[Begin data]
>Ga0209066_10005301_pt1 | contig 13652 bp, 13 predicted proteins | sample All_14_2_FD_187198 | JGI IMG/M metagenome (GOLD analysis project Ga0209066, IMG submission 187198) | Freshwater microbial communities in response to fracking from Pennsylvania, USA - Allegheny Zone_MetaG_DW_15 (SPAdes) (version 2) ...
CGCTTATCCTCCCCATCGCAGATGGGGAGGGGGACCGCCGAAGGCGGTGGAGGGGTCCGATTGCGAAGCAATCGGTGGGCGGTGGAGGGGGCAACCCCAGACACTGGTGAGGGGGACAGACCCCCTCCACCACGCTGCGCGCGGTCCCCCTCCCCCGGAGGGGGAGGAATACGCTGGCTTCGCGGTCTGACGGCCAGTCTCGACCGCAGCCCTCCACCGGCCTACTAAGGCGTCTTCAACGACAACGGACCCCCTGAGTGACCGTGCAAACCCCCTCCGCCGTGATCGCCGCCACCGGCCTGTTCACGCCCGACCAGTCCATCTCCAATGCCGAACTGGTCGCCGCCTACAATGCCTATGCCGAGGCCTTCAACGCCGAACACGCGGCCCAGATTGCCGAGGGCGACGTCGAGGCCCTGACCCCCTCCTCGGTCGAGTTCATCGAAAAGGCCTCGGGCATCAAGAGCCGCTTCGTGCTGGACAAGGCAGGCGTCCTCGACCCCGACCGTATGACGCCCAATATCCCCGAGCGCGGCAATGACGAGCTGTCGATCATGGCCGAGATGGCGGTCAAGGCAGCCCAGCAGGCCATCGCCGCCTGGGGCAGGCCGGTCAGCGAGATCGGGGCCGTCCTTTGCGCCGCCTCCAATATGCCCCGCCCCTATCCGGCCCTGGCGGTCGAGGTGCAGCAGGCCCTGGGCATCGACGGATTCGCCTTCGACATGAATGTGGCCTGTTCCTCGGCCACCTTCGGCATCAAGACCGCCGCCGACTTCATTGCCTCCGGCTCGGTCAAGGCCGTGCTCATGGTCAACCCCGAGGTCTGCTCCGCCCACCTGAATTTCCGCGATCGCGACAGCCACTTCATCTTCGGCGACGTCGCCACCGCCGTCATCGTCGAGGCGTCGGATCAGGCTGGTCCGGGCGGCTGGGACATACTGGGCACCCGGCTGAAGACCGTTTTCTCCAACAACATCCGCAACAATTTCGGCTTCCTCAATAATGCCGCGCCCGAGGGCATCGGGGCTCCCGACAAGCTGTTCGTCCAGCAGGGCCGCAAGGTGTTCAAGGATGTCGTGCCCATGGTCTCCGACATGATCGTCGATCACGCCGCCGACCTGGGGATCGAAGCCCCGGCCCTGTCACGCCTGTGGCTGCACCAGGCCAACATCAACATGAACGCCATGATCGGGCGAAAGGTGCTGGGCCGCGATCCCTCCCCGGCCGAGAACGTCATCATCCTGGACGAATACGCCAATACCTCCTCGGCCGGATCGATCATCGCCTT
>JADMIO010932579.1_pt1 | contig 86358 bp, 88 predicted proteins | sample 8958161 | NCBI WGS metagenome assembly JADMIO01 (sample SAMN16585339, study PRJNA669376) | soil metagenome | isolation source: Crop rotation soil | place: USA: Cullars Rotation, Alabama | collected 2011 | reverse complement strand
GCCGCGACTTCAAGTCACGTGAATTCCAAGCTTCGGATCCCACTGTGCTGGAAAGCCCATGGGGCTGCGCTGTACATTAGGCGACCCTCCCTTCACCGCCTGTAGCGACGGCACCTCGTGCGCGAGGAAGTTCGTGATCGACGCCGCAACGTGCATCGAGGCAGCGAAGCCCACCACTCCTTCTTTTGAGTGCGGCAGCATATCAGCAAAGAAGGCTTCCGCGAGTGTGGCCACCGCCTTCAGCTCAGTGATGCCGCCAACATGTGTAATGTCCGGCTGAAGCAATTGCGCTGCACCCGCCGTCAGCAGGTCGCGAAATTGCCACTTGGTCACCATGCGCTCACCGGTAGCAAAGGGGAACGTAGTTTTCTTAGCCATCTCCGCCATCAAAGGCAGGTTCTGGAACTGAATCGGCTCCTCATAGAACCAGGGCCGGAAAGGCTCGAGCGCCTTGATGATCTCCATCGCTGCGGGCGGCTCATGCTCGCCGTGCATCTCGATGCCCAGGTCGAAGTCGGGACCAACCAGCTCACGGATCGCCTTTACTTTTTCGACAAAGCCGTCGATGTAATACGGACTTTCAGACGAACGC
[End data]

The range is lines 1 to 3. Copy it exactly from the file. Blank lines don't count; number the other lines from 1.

>Ga0209066_10005301_pt1 | contig 13652 bp, 13 predicted proteins | sample All_14_2_FD_187198 | JGI IMG/M metagenome (GOLD analysis project Ga0209066, IMG submission 187198) | Freshwater microbial communities in response to fracking from Pennsylvania, USA - Allegheny Zone_MetaG_DW_15 (SPAdes) (version 2) ...
CGCTTATCCTCCCCATCGCAGATGGGGAGGGGGACCGCCGAAGGCGGTGGAGGGGTCCGATTGCGAAGCAATCGGTGGGCGGTGGAGGGGGCAACCCCAGACACTGGTGAGGGGGACAGACCCCCTCCACCACGCTGCGCGCGGTCCCCCTCCCCCGGAGGGGGAGGAATACGCTGGCTTCGCGGTCTGACGGCCAGTCTCGACCGCAGCCCTCCACCGGCCTACTAAGGCGTCTTCAACGACAACGGACCCCCTGAGTGACCGTGCAAACCCCCTCCGCCGTGATCGCCGCCACCGGCCTGTTCACGCCCGACCAGTCCATCTCCAATGCCGAACTGGTCGCCGCCTACAATGCCTATGCCGAGGCCTTCAACGCCGAACACGCGGCCCAGATTGCCGAGGGCGACGTCGAGGCCCTGACCCCCTCCTCGGTCGAGTTCATCGAAAAGGCCTCGGGCATCAAGAGCCGCTTCGTGCTGGACAAGGCAGGCGTCCTCGACCCCGACCGTATGACGCCCAATATCCCCGAGCGCGGCAATGACGAGCTGTCGATCATGGCCGAGATGGCGGTCAAGGCAGCCCAGCAGGCCATCGCCGCCTGGGGCAGGCCGGTCAGCGAGATCGGGGCCGTCCTTTGCGCCGCCTCCAATATGCCCCGCCCCTATCCGGCCCTGGCGGTCGAGGTGCAGCAGGCCCTGGGCATCGACGGATTCGCCTTCGACATGAATGTGGCCTGTTCCTCGGCCACCTTCGGCATCAAGACCGCCGCCGACTTCATTGCCTCCGGCTCGGTCAAGGCCGTGCTCATGGTCAACCCCGAGGTCTGCTCCGCCCACCTGAATTTCCGCGATCGCGACAGCCACTTCATCTTCGGCGACGTCGCCACCGCCGTCATCGTCGAGGCGTCGGATCAGGCTGGTCCGGGCGGCTGGGACATACTGGGCACCCGGCTGAAGACCGTTTTCTCCAACAACATCCGCAACAATTTCGGCTTCCTCAATAATGCCGCGCCCGAGGGCATCGGGGCTCCCGACAAGCTGTTCGTCCAGCAGGGCCGCAAGGTGTTCAAGGATGTCGTGCCCATGGTCTCCGACATGATCGTCGATCACGCCGCCGACCTGGGGATCGAAGCCCCGGCCCTGTCACGCCTGTGGCTGCACCAGGCCAACATCAACATGAACGCCATGATCGGGCGAAAGGTGCTGGGCCGCGATCCCTCCCCGGCCGAGAACGTCATCATCCTGGACGAATACGCCAATACCTCCTCGGCCGGATCGATCATCGCCTT
>JADMIO010932579.1_pt1 | contig 86358 bp, 88 predicted proteins | sample 8958161 | NCBI WGS metagenome assembly JADMIO01 (sample SAMN16585339, study PRJNA669376) | soil metagenome | isolation source: Crop rotation soil | place: USA: Cullars Rotation, Alabama | collected 2011 | reverse complement strand